My Opinion on the Likely Impact of the Recent NAR Settlement on Seller and Buyer Commissions in Minnesota

I believe the recent settlement and changes in commission rules will have less of an impact than many think; quite frankly, the way MN Real Estate and Management has been structuring commissions and having conversations for the last three years aligns with the suggestions. I don’t think this lawsuit would ever have happened in MN. That being said, recent developments have brought changes to how seller and buyer commissions are handled. The National Association of Realtors (NAR) settlement has prompted discussions and adjustments within the real estate industry, potentially affecting both sellers and buyers in the state.

One of the key aspects of the NAR settlement revolves around the transparency of commissions. Historically, real estate commissions have been bundled together and typically paid by the seller, with a portion allocated to the buyer’s agent. However, the settlement emphasizes the need for clearer delineation of these commissions, aiming to provide greater transparency to both buyers and sellers regarding the breakdown of fees. At MN Real Estate and Management, we have always clearly delineated our seller commissions and the buyer agent commissions separately for our clients. With open negotiation on what commissions our sellers want to cover.  We’ve also have a unique provision in case of dual agency, which has saved our clients from paying the full seller and buyer commissions if we were able to bring the buyer. I believe we are the only brokerage in the are to implement these changes years ago.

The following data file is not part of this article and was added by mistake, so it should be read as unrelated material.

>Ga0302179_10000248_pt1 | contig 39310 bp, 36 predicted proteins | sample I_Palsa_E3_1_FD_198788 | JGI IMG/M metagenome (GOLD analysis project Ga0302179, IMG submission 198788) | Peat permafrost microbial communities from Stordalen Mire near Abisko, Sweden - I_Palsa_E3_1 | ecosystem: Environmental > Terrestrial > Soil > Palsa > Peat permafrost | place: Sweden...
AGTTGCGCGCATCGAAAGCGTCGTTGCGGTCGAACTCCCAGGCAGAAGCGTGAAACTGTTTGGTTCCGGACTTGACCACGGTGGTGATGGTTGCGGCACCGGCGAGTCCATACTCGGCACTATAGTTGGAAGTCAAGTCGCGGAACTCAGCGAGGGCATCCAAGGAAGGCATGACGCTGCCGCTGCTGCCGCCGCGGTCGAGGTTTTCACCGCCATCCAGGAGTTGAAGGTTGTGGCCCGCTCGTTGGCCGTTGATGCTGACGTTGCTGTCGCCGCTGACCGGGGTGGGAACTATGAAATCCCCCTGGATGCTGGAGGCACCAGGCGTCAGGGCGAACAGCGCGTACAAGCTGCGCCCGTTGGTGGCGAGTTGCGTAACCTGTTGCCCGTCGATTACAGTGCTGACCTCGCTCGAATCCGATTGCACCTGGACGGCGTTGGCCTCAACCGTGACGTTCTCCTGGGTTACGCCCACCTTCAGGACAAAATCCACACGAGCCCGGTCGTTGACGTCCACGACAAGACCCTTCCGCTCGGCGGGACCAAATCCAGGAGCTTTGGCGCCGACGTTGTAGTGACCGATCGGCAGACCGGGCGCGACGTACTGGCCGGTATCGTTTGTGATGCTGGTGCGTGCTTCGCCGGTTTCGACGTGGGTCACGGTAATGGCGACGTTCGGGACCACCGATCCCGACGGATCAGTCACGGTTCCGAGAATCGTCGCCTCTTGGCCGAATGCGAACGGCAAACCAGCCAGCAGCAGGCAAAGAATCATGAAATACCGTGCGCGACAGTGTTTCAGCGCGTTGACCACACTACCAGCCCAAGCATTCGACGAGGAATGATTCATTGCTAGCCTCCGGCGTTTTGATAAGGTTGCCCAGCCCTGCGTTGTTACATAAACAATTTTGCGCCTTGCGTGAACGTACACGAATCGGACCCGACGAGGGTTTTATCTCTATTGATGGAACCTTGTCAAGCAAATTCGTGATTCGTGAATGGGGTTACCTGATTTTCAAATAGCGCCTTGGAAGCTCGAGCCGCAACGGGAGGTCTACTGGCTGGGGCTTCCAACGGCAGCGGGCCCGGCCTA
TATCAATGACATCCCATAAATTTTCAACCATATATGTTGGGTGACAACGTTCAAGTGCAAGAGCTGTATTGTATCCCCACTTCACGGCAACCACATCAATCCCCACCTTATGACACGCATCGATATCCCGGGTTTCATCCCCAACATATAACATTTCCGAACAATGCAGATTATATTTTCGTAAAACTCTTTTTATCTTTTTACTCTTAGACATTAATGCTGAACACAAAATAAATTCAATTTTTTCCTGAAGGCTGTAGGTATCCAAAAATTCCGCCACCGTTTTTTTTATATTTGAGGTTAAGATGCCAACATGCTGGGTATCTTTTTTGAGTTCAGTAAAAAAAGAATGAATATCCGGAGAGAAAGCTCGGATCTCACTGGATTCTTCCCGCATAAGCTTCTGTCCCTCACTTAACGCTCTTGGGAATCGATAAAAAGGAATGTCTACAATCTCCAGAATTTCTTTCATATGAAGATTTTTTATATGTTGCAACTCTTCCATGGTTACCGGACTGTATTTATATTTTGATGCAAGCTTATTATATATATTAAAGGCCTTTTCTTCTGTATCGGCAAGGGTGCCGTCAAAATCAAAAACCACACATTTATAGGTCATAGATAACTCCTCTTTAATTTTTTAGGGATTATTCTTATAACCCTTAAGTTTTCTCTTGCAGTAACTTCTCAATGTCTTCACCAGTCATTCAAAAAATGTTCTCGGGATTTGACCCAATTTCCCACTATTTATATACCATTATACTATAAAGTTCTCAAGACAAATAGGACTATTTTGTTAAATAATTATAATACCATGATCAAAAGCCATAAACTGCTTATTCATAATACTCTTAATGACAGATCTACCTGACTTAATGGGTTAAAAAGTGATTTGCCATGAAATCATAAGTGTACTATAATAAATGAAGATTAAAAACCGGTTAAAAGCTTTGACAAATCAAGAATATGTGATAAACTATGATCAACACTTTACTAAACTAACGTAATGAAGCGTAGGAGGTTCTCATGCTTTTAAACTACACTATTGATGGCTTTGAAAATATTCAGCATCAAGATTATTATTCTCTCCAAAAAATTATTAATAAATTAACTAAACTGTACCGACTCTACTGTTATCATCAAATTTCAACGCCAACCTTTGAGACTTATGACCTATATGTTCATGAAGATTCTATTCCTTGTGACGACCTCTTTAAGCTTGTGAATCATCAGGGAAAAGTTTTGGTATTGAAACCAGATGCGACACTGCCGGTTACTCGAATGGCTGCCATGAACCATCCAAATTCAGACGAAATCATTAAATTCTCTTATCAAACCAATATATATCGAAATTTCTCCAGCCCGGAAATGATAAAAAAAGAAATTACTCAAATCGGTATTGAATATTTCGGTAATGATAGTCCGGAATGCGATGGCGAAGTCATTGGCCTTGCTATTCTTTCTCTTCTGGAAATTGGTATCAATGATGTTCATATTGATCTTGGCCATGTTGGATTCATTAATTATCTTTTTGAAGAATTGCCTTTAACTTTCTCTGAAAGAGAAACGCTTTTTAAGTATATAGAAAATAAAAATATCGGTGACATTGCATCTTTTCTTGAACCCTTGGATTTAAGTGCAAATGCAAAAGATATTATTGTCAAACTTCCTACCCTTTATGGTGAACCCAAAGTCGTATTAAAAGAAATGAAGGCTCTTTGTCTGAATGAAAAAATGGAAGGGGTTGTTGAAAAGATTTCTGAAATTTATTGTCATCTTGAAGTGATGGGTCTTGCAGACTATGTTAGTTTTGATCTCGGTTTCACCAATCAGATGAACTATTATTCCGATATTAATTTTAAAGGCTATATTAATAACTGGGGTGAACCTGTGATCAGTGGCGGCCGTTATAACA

As I have said many times, I do not believe the old mindset and commission structures that worked in the 80s, 90s, and into the 21st century are sustainable. I have been calling this out for years, and, in my humble opinion, the recent class action suit is a result of realtors (from other states) pushing the envelope and not following disclosure rules and having honest and open conversations, which MN has pushed for and required in its documentation for years.